There is not much action during the month of April in the Valley. All of the action at the time is in the Peninsula (but that is another Timeline).
30 April, 1862: Jackson receives help in the form of reinforcements led by Ewell. He now has a force of 17,000 and can soon take the offensive.
3 May, 1862: Jackson pulls his troops out of the Valley to Mechum River Station, where they will head west to Staunton.
Jackson enjoyed two advantages; first, the Federal forces are scattered, Banks is at Strasburg, McDowell is preparing to move on Richmond, and Fremont is at Franklin (Western Virginia). Jackson is closer to each Federal formation then they are to each other. Second, Jackson had lived in nearby Western Virginia as a child, and would know the area. He decided to use that to his advantage and his Fremont first.
8 May, 1862: Battle of McDowell: The leading formation of Fremont reached the town of McDowell. Under Brigadier General Robert Milroy, the advancing column deploys into line of battle and assault Jackson. Jackson sees the attacking Federal force and orders an attack of his own. This stops the Federal assault and sends then into a retreat, with the Confederates in pursuit.
The pursuit continues until both forces reach Franklin. Jackson then orders his forces to break off the pursuit and return to Harrisonburg. This keeps Fremont from joining Banks.
14 May, 1862: Jackson’s army is concentrated at Harrisonburg. He decides to make Banks his next target.
20 May, 1862: Jackson makes his move, first moving up the Shenandoah Valley, then switching to the Luray Valley by making a right turn at New Market, then turning back to the north at Luray Town.
Around this time, McClellan wanted McDowell, who at this time was advancing near Fredericksburg, to join him on the Peninsula. This would have further complicated the already poor tactical situation in the Valley.
22 May, 1862: Jackson’s troops push on toward Front Royal, where a small Federal garrison is stationed.
23 May, 1862: Battle of Front Royal: Facing Jackson is the small Federal command of Colonel J.R. Kenley, about 1400. The full might of Jackson descends on Kenley about noon, sweeping them away with a loss of 932 Federals killed or injured.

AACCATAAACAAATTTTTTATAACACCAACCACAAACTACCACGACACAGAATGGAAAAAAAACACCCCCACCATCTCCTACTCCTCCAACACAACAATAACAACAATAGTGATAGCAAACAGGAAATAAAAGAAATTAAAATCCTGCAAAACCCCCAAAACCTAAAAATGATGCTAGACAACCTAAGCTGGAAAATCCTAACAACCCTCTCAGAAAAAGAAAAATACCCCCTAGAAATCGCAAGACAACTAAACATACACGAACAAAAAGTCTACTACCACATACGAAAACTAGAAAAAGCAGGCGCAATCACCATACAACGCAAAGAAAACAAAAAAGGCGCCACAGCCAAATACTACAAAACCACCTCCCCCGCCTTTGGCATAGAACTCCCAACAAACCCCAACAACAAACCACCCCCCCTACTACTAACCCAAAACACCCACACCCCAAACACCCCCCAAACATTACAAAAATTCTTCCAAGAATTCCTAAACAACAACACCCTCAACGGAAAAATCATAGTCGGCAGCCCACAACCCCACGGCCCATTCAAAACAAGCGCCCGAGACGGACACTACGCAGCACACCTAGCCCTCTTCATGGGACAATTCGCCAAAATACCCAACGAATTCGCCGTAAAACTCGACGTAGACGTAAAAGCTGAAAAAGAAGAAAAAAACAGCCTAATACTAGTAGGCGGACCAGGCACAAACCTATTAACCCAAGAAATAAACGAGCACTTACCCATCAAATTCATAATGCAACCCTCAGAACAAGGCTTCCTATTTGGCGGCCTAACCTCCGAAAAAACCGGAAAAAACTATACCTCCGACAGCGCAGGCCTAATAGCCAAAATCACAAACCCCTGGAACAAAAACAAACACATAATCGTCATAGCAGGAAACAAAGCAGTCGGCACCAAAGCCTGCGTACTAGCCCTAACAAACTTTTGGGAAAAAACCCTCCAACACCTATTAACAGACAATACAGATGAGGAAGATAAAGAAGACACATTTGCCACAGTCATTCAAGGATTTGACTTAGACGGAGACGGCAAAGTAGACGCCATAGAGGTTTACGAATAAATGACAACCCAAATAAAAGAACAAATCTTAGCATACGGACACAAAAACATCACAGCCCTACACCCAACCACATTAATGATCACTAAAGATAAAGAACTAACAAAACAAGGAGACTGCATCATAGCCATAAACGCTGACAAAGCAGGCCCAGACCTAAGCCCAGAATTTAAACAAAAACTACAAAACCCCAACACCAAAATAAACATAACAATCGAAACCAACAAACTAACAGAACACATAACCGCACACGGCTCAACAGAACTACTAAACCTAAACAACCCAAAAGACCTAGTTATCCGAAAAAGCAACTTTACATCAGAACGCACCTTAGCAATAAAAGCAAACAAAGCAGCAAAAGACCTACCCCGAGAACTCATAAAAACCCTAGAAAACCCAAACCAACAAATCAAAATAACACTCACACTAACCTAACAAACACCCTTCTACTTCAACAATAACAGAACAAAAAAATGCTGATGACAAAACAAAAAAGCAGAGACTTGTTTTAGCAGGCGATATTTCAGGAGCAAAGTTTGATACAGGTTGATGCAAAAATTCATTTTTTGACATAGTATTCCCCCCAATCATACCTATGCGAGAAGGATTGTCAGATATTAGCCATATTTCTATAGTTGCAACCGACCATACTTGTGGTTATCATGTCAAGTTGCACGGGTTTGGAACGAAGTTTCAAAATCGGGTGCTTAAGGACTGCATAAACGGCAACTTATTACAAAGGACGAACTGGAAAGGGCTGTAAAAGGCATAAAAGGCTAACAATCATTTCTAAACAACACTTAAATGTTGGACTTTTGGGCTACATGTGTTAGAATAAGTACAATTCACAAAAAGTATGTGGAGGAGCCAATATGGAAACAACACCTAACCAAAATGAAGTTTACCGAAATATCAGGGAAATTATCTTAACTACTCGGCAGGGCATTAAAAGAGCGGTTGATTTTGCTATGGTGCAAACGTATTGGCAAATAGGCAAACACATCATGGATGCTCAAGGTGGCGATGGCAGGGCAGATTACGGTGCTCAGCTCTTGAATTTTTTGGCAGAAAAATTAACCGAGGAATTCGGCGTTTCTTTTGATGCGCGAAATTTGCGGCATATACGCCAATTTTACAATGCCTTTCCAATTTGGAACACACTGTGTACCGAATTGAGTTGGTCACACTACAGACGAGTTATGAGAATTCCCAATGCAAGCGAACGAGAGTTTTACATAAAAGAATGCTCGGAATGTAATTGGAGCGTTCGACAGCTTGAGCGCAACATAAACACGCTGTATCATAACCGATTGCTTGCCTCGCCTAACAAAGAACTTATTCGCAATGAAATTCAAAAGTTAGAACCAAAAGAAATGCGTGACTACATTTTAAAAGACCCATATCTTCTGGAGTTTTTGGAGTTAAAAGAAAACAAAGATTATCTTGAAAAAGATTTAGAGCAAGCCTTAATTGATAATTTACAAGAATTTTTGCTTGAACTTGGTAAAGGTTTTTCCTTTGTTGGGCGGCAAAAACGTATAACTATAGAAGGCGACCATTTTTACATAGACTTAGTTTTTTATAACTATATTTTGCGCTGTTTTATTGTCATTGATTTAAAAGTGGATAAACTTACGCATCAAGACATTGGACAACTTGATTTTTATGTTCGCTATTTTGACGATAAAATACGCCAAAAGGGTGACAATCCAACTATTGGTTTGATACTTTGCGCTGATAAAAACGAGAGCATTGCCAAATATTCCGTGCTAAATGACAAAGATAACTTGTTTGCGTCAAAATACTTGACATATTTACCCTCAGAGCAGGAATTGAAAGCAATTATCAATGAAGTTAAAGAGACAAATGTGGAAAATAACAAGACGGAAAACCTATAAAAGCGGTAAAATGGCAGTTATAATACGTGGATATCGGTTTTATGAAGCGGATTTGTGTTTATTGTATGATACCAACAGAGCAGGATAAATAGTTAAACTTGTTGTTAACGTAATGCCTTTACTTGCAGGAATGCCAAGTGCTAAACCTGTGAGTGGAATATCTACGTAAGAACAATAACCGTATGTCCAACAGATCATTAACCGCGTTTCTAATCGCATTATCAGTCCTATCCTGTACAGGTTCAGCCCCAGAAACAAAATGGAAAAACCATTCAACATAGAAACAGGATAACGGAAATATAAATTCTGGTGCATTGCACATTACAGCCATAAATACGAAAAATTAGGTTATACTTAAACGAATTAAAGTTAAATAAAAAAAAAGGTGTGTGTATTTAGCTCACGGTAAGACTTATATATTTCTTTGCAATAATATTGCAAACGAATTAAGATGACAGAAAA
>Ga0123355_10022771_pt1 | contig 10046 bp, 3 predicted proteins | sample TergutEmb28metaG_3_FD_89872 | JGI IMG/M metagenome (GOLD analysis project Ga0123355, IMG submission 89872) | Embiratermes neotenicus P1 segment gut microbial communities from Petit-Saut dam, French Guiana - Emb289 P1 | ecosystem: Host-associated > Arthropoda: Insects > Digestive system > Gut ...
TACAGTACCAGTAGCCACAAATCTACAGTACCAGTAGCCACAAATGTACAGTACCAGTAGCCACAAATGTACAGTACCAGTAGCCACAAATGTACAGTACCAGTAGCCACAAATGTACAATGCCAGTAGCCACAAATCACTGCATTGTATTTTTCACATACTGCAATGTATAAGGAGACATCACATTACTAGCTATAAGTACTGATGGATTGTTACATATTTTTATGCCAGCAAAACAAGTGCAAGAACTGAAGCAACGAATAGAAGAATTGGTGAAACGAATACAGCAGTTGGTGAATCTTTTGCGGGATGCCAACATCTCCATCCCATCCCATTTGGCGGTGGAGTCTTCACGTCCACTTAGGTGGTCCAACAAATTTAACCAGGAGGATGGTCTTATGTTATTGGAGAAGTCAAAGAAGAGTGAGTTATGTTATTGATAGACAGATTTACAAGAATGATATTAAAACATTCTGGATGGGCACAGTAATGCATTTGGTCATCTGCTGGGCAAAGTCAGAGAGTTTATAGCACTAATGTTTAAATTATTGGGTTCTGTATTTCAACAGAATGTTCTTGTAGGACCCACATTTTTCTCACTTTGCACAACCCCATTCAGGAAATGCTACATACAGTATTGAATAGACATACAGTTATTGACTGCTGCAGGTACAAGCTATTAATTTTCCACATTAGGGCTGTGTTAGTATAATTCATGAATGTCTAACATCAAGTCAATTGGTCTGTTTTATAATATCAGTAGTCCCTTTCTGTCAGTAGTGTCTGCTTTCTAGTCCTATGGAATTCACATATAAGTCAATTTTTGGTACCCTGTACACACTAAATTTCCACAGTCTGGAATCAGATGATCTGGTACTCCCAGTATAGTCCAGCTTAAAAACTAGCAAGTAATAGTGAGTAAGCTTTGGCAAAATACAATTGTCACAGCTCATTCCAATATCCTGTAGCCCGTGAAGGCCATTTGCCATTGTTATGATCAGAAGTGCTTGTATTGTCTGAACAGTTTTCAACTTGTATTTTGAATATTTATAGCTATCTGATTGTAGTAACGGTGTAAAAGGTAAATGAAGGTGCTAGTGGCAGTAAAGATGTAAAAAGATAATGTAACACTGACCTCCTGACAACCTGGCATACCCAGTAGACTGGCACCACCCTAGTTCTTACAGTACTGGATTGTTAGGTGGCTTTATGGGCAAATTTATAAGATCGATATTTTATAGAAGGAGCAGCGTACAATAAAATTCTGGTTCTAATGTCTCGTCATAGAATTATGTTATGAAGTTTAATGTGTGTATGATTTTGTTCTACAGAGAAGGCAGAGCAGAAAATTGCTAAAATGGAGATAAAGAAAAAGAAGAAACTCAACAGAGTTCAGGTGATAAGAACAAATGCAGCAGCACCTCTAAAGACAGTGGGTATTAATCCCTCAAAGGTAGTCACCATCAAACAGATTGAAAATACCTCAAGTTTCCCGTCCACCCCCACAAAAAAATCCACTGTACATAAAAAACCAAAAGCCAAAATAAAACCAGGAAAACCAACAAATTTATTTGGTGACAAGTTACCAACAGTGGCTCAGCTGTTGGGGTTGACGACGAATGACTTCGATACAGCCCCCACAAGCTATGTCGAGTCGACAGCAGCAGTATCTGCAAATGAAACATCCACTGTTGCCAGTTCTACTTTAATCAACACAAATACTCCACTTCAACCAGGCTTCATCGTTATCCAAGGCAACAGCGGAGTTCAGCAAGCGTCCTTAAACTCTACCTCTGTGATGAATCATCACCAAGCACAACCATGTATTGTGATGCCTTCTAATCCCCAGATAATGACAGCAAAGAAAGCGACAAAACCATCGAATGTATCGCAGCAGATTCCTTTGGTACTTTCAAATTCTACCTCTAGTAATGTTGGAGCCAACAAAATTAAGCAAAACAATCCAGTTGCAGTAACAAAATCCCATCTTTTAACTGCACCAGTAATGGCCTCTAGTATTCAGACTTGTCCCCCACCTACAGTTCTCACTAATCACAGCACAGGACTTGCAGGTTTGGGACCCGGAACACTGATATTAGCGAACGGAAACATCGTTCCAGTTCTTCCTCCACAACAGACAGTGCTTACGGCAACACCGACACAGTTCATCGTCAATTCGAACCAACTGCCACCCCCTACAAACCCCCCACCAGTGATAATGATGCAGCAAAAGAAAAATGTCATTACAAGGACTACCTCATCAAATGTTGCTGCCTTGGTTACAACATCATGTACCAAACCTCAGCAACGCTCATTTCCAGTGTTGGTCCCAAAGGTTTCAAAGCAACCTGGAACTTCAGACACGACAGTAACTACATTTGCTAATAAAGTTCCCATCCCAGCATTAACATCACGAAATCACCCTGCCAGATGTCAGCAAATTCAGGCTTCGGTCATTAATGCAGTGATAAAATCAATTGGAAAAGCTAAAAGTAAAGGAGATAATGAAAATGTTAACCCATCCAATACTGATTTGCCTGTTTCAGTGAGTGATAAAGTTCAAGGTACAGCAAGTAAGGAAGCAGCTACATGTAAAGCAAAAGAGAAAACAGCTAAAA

24 May, 1862: In response to the troubling situation in the Valley (and the possible threat to Washington), President Abraham Lincoln orders Fremont to enter the Valley and take Harrisonburg. He also vetoes the transfer of McDowell to McClellan’s command. McClellan had over 100,000 in his command, surely that was enough to defeat Johnston and take Richmond.
Banks, upon hearing of the defeat at Front Royal, pulls back to Winchester in order to concentrate his forces.
25 May, 1862: Battle of Winchester: Jackson manages to catch up to Banks south of Winchester. At dawn, he launches a series of attacks that last five hours and results in Banks ordering a withdrawal to the Potomac River. Jackson also captures Bank’s supply depot, one of several similar occurrences that will earn Banks the nickname “Commissary.” Of course, the addition of so many Federal supplies was a shot in the arm to Jackson’s men. Jackson does not let his men enjoy the windfall for too lone, and orders a pursuit of Banks.
26 May, 1862: Banks manages to cross the Potomac before Jackson can cut him off. Still, this eliminates one Union army from the area and gives Jackson control of the Valley. This also places a Confederate army within striking distance of Washington, which must have given the civilian leadership there fits.